Busy, busy bees: Honey is only part of the picture

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Amegilla cingulata - Blue-banded bee

Amegilla cingulata – Blue-banded bee. Image credit: Erica Siegel

If I were to ask you what a native Australian bee looks like, what would you say?

To give you a hint, there is no clear answer! In Australia we have over 1600 species of native bees, and they are as varied in their body types and behaviours as you can imagine. One thing they do share in common is their role as pollinators. 

In the early 19th century the European honey bee (Apis melifera) was introduced into Australia. They are a species that has become known as the quintessential bee (and perhaps the European honey bee came to mind when you read the title of this article). However, while the European honey bee has become a crucial component of food production in Australia, and indeed around the world, they are by no means the only method by which our plants are pollinated. 

The biology of our native bees (what they get up to day to day) remains poorly understood, and it is likely that their contribution to gardeners and farmers as pollinators is under recognised. Unfortunately, as with many other species, habitat removal and degradation is likely having an impact on our native bee populations. 

What native bees can you expect to see around Melbourne?

We have a huge variety of bees, and there are likely many that remain uncharacterised. Our native bees can range from 1.8mm in body length (truly!) to larger than a European honey bee. For the most part native bees are solitary, particularly in cooler climates, so you won’t see any large hives and the busy buzzing of honey-makers around to point you in the right direction. In fact, most do not make ‘honey’ as we know it. But it’s not all about honey right? Native bees, and other pollinators, are an important ‘glue’ in the ecological webs that keep our gardens healthy and productive. 

One native bee indigenous to South East Australia that many would recognise is the blue banded bee (Amegilla cingulata) – a very attractive solitary bee, of about 11mm in length and sporting vibrant blue banding on its abdomen. What I love about this bee is its method of pollination. It has been found to be an extremely good pollinator of horticultural crops, such as tomatoes. One reason for its success is due to a unique method of buzz pollination. The blue banded bee will grip the flower with its forelegs and, like a rockstar, bang its head against the anthers at up to 350 times per second! If you would like to know more about the blue banded bee, you can look up the Dr Katja Hogendoorn research group from the University of Adelaide.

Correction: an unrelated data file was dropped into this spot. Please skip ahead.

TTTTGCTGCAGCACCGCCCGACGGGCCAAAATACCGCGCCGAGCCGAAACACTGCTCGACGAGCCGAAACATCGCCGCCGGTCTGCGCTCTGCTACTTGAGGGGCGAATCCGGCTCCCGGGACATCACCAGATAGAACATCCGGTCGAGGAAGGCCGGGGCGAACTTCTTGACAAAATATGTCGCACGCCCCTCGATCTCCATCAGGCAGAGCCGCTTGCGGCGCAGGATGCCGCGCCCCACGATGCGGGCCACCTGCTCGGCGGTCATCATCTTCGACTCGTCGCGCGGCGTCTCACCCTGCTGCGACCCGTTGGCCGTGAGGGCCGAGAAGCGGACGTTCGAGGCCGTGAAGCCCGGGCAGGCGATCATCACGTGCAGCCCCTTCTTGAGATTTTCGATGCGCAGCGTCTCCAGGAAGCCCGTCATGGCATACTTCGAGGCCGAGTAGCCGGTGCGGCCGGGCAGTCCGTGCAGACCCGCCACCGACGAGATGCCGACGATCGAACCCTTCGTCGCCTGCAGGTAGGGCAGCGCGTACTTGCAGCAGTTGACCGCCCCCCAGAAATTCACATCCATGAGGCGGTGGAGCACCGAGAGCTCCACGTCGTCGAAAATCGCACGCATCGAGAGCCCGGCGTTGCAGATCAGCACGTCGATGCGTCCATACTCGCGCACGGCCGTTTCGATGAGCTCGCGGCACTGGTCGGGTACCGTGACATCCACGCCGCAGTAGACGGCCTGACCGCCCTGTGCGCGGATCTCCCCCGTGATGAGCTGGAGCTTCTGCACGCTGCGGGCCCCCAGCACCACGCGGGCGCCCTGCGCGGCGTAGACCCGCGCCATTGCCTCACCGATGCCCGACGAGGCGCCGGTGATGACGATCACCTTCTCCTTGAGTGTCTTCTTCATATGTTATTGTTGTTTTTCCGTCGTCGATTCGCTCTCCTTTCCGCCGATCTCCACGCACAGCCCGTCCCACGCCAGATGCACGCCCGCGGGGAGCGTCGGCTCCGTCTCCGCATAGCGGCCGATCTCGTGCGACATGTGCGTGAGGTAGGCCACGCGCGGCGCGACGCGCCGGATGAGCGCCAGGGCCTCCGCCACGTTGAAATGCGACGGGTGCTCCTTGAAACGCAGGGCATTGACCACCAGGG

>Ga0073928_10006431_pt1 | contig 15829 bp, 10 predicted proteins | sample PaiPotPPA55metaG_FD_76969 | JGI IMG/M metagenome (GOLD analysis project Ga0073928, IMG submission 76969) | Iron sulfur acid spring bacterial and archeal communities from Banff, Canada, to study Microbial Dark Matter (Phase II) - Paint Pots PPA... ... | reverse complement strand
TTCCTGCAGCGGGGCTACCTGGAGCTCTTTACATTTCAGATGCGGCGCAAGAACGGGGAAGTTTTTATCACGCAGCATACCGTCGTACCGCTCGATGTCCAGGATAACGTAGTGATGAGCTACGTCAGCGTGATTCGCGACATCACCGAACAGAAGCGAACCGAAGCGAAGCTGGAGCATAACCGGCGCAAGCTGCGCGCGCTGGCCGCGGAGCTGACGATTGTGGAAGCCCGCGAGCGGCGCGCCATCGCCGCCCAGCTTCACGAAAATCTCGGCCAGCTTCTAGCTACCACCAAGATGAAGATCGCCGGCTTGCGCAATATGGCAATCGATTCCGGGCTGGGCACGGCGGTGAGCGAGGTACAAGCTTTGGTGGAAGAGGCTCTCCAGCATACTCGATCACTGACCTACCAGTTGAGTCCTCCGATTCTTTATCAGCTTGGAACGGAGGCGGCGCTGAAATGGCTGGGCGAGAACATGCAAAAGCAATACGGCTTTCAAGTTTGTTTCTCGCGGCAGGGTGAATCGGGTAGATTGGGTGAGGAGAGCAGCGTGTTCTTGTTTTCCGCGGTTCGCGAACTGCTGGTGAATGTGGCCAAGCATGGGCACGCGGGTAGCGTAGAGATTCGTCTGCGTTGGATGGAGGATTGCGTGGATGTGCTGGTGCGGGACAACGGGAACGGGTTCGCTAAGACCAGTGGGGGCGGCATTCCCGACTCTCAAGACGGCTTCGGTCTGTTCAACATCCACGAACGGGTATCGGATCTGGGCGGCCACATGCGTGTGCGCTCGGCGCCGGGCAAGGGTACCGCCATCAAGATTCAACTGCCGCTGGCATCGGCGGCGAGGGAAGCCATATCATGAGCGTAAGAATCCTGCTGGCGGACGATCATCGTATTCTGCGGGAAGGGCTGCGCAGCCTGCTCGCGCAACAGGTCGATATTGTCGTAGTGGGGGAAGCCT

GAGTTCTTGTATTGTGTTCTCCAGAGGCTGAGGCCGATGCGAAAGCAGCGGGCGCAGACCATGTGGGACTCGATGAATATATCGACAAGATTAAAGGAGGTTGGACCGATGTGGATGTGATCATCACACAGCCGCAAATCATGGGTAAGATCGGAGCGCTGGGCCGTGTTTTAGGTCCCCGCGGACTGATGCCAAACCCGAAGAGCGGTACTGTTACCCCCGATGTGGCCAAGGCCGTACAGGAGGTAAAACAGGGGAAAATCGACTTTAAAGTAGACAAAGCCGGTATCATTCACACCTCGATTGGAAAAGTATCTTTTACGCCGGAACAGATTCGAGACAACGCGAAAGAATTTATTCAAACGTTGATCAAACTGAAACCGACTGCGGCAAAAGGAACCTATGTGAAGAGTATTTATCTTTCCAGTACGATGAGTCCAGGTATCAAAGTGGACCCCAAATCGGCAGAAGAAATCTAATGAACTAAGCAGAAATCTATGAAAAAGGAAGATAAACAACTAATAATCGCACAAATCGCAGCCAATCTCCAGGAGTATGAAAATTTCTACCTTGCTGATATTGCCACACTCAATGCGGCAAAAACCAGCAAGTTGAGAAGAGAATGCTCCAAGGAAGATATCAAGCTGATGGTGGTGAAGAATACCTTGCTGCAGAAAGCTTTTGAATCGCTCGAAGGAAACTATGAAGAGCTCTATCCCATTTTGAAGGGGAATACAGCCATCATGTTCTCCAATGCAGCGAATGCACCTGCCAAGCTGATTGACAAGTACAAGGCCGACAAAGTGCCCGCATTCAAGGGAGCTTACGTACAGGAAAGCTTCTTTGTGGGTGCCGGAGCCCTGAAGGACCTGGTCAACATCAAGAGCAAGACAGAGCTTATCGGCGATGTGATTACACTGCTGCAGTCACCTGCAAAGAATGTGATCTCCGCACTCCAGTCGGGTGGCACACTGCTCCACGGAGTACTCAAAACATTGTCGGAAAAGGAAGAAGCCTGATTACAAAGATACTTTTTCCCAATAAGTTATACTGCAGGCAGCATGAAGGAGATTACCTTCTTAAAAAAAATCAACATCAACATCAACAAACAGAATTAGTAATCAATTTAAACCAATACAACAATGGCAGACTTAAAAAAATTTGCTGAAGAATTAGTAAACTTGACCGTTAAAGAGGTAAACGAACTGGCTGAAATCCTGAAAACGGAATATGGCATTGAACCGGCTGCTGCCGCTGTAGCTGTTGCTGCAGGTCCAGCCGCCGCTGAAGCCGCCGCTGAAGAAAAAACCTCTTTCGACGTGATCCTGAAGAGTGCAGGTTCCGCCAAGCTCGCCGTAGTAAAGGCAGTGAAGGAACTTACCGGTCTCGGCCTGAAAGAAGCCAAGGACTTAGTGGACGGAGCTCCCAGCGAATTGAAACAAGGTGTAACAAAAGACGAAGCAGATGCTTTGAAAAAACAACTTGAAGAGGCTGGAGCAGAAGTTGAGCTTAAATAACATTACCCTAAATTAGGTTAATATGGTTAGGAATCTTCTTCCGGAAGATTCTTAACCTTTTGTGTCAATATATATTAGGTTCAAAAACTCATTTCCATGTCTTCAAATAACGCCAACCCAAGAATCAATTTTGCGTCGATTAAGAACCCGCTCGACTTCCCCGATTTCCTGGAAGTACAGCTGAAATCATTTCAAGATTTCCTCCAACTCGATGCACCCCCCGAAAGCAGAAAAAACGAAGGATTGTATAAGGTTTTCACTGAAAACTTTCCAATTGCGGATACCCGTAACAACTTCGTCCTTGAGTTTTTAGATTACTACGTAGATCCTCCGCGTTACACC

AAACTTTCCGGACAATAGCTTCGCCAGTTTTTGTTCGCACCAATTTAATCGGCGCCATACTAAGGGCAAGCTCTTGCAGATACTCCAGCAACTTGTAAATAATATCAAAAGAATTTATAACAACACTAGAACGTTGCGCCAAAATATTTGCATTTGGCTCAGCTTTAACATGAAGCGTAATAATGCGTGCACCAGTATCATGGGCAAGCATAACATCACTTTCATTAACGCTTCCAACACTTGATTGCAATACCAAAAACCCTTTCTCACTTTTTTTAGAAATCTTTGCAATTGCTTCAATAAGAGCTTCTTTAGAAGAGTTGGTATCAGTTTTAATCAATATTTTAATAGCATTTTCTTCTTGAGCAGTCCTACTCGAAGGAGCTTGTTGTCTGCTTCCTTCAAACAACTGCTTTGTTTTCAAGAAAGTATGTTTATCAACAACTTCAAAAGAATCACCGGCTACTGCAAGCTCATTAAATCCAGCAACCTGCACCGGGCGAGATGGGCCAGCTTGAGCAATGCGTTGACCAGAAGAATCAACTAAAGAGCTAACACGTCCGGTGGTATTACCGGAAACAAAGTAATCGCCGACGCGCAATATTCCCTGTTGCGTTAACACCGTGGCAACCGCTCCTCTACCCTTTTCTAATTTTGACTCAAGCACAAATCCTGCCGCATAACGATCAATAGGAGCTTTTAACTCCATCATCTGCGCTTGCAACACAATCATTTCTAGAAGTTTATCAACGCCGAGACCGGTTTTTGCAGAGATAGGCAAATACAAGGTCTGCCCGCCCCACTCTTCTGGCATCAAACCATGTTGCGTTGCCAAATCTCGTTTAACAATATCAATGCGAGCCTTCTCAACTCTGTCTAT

How can I help our native bees?

Once you have learnt a bit more about native bees you can inform your friends about these little guys! They’re usually pretty tiny and may quite literally fly under your radar. The more people that recognise our native bees, the more action that can be taken to create native bee friendly habitats. 

That takes me to my next point – creation of habitat that supports both native bee reproduction and feeding is crucial. Some native bees will burrow under soil to lay a brood, while others will find crevasses and small holes where they will lay their brood and then seal up the entrance. Investigate what native bees are likely to be found in your area (your indigenous bees) to determine what kind of habitat you should build for your bees.